It is cooling down after a glorious day of 80 degrees with a slight breeze, low humidity. This type of day occurs very occasionally in D.C.–maybe 14 days out of 352 each year. In South Florida, this is the type of day that occurs for months and months all winter. It is the type of weather that makes me never want to leave South Florida. It is the type of weather that shocked and surprised me when I first experienced it at the end of October, and that I continue to savor and drink in like the tonic it is, knowing that it will come to an end in a matter of days.
In D.C., this is the type of weather that harks the beginning of a real Spring in a climate that allows for four seasons: when annuals can be planted in gardens without concern about a future frost, when the college kids across the city don flip flops and shorts and hope that a scant shimmer of their Spring-break tans will hide their otherwise sun-deprived legs and arms. In D.C., this is the is the day when the sidewalk tables fill to capacity, putting every server working in a restaurant that has an outdoor section squarely in the weeds for the duration of the shift. It is the day when everyone, from toddlers with plastic tea sets set up on blankets in front yards to just-married couples setting a bistro table on a cramped balcony meant only to convey the possibility and not the reality of al fresco dining, wants to–absolutely has to–break bread outside.
This is my favorite day in D.C. It has been my favorite day in D.C. since I was kid setting a picnic on my front yard to celebrate this day. How lucky, how incredibly lucky was I to be in D.C. on this precise day–my favorite day–this year. Today.
This is a day that my Florida friends cannot comprehend, but a day that they all–to a person–dream about. It is a day that they covet with every fiber of their being. Because this is the day you can tell a beginning from an end, the day you can contemplate an idea and massage it in your mind into reality. This is the day those from the northern climes know they can acknowledge the past for all it has been it in its cold and dark starkness, a past that has now dawned warm and sunny and is so perfect. This is the day that is so numerous and plentiful in South Florida, that it is truly amazing when such a day is recognized by anyone in South Florida, because there are so many such days. I have recognized and acknowledged each and every one.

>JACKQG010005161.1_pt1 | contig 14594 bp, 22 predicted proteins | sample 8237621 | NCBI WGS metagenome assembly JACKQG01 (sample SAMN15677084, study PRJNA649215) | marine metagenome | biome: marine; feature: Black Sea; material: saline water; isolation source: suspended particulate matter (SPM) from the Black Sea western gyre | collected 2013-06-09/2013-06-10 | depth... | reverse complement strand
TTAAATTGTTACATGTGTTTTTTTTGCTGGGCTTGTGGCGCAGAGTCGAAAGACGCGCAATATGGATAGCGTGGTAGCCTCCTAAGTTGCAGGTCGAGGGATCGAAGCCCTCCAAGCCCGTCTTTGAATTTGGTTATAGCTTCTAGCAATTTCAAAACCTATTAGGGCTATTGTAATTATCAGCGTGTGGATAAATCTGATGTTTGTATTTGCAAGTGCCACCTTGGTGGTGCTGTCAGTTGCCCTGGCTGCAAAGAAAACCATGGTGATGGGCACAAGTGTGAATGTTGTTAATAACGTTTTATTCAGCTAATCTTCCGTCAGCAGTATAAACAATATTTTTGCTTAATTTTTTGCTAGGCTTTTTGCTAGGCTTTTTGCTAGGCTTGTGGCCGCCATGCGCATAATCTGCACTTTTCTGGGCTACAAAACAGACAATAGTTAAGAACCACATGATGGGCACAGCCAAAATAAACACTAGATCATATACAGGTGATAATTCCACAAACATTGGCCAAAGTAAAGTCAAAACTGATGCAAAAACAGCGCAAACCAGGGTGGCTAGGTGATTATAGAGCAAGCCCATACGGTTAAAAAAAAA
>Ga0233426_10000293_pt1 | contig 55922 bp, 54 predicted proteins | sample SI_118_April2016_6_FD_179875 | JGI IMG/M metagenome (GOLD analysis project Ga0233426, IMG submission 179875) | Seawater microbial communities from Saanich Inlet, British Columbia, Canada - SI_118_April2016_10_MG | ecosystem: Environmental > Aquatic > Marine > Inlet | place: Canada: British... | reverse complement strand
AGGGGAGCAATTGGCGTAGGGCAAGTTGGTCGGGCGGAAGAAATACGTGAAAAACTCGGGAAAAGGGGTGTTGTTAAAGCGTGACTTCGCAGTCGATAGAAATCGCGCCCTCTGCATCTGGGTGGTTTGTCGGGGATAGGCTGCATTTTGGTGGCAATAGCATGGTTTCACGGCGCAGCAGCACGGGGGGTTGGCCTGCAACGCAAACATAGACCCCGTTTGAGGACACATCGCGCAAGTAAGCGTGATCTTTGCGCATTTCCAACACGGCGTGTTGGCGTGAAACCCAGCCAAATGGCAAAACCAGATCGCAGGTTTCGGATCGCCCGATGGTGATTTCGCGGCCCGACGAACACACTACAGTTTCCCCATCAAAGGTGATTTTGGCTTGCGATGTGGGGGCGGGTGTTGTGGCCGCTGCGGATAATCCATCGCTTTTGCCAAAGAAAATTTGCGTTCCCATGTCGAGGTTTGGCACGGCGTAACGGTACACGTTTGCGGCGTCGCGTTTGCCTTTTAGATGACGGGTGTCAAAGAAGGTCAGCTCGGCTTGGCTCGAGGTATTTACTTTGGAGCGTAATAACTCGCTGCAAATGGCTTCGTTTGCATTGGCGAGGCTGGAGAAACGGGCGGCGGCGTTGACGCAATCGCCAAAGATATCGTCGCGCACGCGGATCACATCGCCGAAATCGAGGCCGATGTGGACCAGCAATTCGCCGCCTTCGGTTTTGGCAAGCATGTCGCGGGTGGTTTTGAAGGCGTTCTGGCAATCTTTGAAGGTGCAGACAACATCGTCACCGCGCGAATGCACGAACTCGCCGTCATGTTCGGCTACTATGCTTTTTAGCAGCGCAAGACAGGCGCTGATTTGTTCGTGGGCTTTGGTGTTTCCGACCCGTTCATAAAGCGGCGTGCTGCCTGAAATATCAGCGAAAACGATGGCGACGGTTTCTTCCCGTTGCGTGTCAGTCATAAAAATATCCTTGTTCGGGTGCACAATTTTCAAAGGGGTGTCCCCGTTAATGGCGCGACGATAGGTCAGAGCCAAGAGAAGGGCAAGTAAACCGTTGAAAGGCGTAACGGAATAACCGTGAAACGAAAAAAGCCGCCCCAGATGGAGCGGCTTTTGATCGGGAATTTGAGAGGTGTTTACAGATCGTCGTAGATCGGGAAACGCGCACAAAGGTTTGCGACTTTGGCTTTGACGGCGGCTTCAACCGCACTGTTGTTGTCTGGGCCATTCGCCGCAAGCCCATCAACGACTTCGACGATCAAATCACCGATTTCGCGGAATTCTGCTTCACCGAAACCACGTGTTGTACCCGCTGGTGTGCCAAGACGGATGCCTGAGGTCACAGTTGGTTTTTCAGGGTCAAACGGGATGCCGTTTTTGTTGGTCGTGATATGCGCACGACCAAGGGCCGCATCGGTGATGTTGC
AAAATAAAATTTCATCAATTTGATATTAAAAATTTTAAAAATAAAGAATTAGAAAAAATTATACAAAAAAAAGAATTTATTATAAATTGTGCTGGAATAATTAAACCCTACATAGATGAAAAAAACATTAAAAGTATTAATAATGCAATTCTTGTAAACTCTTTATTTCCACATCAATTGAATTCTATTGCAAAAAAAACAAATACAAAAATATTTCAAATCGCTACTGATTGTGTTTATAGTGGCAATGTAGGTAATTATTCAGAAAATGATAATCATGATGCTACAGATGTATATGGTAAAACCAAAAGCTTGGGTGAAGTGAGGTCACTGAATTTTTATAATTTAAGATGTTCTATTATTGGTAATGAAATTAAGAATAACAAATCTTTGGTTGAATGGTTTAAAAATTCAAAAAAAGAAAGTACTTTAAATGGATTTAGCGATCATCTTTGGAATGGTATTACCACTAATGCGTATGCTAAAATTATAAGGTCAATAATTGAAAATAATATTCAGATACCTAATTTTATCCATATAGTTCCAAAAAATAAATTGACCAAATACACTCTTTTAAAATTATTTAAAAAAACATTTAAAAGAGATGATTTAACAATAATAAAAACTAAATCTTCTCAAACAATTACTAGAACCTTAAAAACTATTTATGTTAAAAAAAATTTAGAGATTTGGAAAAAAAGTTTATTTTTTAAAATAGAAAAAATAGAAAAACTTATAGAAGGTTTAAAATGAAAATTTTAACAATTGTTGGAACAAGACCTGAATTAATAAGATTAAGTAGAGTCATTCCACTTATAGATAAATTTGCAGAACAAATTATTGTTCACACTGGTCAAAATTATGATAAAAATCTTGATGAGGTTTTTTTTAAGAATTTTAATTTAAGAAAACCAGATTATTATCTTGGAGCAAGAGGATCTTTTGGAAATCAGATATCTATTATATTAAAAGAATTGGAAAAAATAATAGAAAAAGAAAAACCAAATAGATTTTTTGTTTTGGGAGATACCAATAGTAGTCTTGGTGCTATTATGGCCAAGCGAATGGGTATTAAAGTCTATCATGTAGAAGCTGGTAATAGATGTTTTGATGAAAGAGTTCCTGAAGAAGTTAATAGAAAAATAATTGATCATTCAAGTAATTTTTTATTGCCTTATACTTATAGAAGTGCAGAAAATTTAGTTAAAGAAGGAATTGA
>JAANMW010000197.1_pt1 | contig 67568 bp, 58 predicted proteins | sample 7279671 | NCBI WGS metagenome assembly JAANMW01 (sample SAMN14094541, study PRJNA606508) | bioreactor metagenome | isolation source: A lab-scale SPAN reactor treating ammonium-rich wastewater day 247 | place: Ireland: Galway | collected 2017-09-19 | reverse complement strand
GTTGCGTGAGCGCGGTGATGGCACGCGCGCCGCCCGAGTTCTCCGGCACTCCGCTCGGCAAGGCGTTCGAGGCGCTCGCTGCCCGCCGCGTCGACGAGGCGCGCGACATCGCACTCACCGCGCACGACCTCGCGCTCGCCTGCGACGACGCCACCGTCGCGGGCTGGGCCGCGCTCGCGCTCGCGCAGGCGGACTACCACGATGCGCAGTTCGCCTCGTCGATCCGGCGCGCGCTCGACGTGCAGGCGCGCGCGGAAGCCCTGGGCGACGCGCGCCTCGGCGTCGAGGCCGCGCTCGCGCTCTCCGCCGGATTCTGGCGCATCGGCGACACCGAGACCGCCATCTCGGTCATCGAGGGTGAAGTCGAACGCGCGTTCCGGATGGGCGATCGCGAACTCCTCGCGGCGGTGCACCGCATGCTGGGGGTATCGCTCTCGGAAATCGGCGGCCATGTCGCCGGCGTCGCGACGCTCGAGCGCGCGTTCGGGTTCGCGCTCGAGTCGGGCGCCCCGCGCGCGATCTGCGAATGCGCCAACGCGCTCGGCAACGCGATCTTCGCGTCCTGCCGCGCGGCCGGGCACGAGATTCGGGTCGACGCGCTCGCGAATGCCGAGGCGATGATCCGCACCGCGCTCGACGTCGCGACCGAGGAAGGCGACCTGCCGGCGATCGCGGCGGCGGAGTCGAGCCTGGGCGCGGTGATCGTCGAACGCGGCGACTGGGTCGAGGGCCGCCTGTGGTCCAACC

My dog did just fine on the plane ride to D.C from South Florida. My dog loves having a back yard in which she can run free of a leash for once in her five years. My dog allowed me to bring the best part of South Florida to D.C.–to my home–and she adapted immediately, because she knew this was one of the best days in D.C. and that the best of this day was happening all around her.
I love my beach, my weather–humidity and all–in South Florida. I also love my D.C. sidewalks that go on without end and that lead to my Metro that will take me anywhere I want to go. I love the brick houses that all look alike until you look closer and realize they aren’t at all alike, because of the myriad types of people who keep them so very different, one from the other.
I don’t want to leave my beach and my perfect winter weather ever again. I also don’t want to spend another winter alone–ever again.
Somehow, having my dog–my South Florida dog who flew to D.C like a champ–with me on this, one of the very best days D.C has to offer, and on this, one the waning days of the best that South Florida has to offer, makes it all okay–no matter where I decide to live. My dog bridges the gap of the best and worst days. My dog has seen it all as I have lived it, struggled through it, tried to define it.
My dog loves this day in D.C. As much as she has loved each and every day with me in South Florida.